Spotlight On Mousa Abuhelaiqa
This month’s Spotlight On features Qatar Research Leadership Program Graduate (QRLP) and QNRF-fund recipient Mousa Abuhelaiqa, Ph.D. Dr. Abuhelaiqa is a Qatari Materials Engineer with an expertise in energy science and data analytics. He graduated from the Swiss Federal Institute of Technology, Lausanne (EPFL) and University College London (UCL) where he researched emerging solar materials. Through the QRLP program, which is dedicated to producing homegrown scientists who are capable of steering the continuous development and sustainability of Qatar’s research agenda and adding to the nation’s pool of science and research talent, Dr. Abuhelaiqa focused on researching on perovskite solar cells, new types of solar cells with limited long-term stability. His critical research adds to the current body of knowledge on the emerging solar material and tackles the stability challenge by applying novel thin films within the solar cell architecture.
1. What inspired your interest in the scientific field of Energy and Environment? What motivated you to pursue a career in scientific research?
I was born and raised in Qatar, and so from a very young age, I realized how important natural gas is as an energy source and its link to societal development and prosperity. But I’m also from a generation that was taught early on to look forward, to be innovative, and to never settle with things the way they are. So, while I was interested in the oil & gas sector and how it had the ability to transform our society, I quickly became intrigued by the developments in the field of solar energy – an alternative energy source with the potential to replace finite natural resources and boasted limitless renewability and was better for our environment.
It was at an engineering seminar at Texas A&M University in Qatar as part of my undergraduate education where my passion was really ignited. I presented a comparative analysis between traditional and developing types of photovoltaic systems with the aim of developing cheap, efficient, and novel photovoltaic concepts, a challenge which is largely linked to materials science. At that moment, I set my ambition to fulfill my curiosity in material sciences to create safe and clean photovoltaic systems/devices that capture solar radiation and directly convert solar energy into electrical currents, thereby creating an alternative energy source.
2. How have you seen this field develop in Qatar over the course of your career?
Years ago, we knew little about the solar cells that I now specialize in: perovskites solar cells, which come from a family of materials that have shown potential for high performance and low production costs in solar cells/solar energy technology. Today, perovskite solar cells had surpassed many mature solar technologies with an efficiency of 25.5% and are indeed relatively cheap to produce.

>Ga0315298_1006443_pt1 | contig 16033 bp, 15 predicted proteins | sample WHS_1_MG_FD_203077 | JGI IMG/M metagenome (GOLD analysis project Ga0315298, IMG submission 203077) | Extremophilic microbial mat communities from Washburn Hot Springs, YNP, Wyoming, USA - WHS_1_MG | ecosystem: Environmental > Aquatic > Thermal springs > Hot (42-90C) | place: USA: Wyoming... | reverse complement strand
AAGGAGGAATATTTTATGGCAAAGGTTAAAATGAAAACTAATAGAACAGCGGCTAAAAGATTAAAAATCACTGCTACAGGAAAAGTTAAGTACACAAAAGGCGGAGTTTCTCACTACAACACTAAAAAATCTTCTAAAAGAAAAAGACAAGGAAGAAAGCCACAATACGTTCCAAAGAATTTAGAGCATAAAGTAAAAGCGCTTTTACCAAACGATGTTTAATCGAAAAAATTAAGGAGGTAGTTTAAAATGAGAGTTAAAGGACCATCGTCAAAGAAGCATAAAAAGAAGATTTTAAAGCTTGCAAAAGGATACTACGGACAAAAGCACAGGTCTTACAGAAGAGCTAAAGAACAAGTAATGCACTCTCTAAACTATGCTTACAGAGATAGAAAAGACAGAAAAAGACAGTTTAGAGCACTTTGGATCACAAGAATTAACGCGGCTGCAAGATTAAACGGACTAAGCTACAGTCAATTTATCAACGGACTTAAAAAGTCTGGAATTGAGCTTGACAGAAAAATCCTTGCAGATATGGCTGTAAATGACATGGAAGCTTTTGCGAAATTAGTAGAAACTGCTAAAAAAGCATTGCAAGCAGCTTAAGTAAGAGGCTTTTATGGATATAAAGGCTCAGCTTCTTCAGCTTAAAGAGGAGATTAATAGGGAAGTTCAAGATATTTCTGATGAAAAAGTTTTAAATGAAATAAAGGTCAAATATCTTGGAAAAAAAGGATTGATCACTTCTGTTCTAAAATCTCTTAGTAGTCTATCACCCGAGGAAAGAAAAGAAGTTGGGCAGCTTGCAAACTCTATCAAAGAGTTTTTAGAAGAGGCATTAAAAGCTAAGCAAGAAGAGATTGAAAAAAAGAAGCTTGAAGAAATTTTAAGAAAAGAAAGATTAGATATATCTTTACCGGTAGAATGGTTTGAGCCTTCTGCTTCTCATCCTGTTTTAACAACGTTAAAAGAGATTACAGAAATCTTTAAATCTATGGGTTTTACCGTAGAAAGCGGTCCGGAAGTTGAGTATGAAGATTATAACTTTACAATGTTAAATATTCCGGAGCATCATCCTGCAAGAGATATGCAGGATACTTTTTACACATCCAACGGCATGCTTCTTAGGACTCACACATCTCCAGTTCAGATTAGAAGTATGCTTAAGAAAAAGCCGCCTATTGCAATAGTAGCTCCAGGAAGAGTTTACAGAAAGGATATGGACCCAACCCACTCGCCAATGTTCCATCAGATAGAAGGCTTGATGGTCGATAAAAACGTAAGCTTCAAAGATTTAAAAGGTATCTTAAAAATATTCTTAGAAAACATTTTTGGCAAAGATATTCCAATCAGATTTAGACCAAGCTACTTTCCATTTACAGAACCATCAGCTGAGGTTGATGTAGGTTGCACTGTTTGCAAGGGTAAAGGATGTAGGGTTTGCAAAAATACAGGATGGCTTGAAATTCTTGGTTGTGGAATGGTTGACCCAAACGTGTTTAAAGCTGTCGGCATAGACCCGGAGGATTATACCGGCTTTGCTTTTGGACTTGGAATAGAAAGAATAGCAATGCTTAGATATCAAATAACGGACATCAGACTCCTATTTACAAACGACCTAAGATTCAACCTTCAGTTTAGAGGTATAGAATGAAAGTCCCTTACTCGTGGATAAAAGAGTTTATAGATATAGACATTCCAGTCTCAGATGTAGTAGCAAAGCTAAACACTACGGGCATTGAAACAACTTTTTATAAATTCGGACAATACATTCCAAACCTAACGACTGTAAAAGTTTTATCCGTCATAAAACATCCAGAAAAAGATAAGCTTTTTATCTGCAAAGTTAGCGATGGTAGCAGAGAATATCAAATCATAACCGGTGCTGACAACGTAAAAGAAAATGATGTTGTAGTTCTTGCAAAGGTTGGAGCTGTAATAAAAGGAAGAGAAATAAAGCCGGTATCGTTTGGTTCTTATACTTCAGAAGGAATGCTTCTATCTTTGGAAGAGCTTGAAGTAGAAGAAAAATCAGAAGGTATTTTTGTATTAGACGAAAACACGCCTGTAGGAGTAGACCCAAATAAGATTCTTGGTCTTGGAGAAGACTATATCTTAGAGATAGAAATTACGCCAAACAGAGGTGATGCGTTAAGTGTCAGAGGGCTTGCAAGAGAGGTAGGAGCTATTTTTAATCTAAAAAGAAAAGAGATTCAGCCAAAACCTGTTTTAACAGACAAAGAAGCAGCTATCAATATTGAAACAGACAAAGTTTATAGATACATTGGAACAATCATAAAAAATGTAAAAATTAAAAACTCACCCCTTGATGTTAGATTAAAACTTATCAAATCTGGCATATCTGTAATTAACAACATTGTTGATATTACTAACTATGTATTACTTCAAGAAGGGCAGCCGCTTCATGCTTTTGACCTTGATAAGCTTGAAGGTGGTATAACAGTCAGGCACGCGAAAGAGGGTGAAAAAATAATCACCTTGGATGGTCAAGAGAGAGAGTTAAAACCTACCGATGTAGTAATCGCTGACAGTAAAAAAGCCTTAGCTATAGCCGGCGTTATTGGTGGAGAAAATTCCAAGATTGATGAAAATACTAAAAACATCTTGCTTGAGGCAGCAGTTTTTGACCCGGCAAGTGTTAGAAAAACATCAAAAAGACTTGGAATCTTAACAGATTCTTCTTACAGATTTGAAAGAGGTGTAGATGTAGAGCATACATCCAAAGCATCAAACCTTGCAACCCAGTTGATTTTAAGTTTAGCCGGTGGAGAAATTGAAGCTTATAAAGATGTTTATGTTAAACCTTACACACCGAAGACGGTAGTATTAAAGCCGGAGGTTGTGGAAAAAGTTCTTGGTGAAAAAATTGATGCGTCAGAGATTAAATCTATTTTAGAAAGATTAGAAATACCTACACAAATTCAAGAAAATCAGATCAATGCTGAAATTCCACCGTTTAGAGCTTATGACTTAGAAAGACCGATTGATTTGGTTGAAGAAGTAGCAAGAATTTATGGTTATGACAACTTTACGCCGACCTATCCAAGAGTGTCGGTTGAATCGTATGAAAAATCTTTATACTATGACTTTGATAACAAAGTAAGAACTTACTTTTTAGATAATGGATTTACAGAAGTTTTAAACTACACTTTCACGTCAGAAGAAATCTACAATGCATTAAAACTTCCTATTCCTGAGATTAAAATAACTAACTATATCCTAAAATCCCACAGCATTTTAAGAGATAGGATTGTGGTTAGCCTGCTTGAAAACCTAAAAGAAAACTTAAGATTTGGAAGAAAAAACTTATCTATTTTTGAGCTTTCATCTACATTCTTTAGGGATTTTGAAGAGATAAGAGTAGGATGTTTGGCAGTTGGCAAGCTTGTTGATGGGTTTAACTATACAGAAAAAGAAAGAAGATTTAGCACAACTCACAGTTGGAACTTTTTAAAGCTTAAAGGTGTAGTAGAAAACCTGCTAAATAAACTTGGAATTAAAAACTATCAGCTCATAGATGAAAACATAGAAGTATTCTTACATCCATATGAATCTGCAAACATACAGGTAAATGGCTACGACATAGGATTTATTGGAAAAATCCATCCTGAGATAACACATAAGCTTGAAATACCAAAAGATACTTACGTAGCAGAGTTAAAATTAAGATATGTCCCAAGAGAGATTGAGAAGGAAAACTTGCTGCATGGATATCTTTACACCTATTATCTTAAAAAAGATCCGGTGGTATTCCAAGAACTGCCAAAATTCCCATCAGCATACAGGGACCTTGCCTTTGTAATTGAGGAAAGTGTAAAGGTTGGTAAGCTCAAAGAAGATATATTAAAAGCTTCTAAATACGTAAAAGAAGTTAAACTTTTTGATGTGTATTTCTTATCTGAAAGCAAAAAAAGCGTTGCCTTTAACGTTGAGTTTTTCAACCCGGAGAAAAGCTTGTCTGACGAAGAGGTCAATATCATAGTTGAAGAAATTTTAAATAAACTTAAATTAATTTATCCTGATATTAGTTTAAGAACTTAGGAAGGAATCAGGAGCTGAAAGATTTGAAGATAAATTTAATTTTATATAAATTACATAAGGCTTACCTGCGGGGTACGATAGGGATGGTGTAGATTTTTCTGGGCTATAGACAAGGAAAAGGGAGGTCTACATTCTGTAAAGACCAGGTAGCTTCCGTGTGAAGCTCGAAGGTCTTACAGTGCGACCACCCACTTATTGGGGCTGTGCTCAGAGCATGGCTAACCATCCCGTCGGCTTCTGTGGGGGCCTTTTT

However, they significantly lag-behind in terms of stability: a problem which could be detrimental to their prospect of commercialization. My research explored three different and robust concepts based on composition and interface engineering to improve their stability, and to bridge the gap between research and market entry. This field has been, otherwise, a thriving domain of research with laboratories actively developing perovskite solar cells at both Qatar Environment & Energy Research Institute (QEERI; Hamad Bin Khalifa University) and Qatar University (QU).
3. What QNRF-funded programs have you participated in? Can you discuss their contribution to your education and career?
Through the course of my research career, I was fortunate to receive the Qatar Research and Leadership Program (QRLP) scholarship from QNRF which had fully covered the expenses of my studies in pioneering institutions, such as my master’s and doctoral degrees from University College London (UCL) and the Swiss Federal Institute of Technology (EPFL) respectively. The scholarship was a catalyst behind my research impact, including publications in the Energy and Environmental Science (top 1% of all scientific journals) and over 150 citations in under three years.
4. What impact do you hope the work that you do has in Qatar? Around the world?
Looking into the future, I am positive that solar energy has great potential to be deployed in Qatar’s energy-mix, and I am hopeful that my research would make solar energy more accessible in one form or another. Furthermore, I hope that my story will inspire more young researchers and scientists to pursue research in challenging and interesting fields to promote further innovations and progress in Qatar and the region.
5. What’s next for you? Final thoughts? Any any advice for future researchers?
Pursuing higher education has been not only a scientific journey but it’s also a significant facilitator for my personal growth. I cannot emphasize enough how valuable these years have been to me. In the upcoming months, I look forward to putting my academic experiences to the test by joining QNRF as an administrative associate to assist in overseeing funding schemes and enhancing the research portfolio in Qatar.
To future researchers, I advise you to choose a topic that aligns with your values. The process of doing research can be difficult, especially when progress is not linear. In those moments, you will find solace in the ability to look inwards and remember what led you down this path: why you’re doing this. My own desire to motivate people to use solar energy as a sustainable alternative to help save the earth has been my driving force – it keeps me pushing forward when things get stuck. So, find your driving force and call on it to push you forward during times of adversity.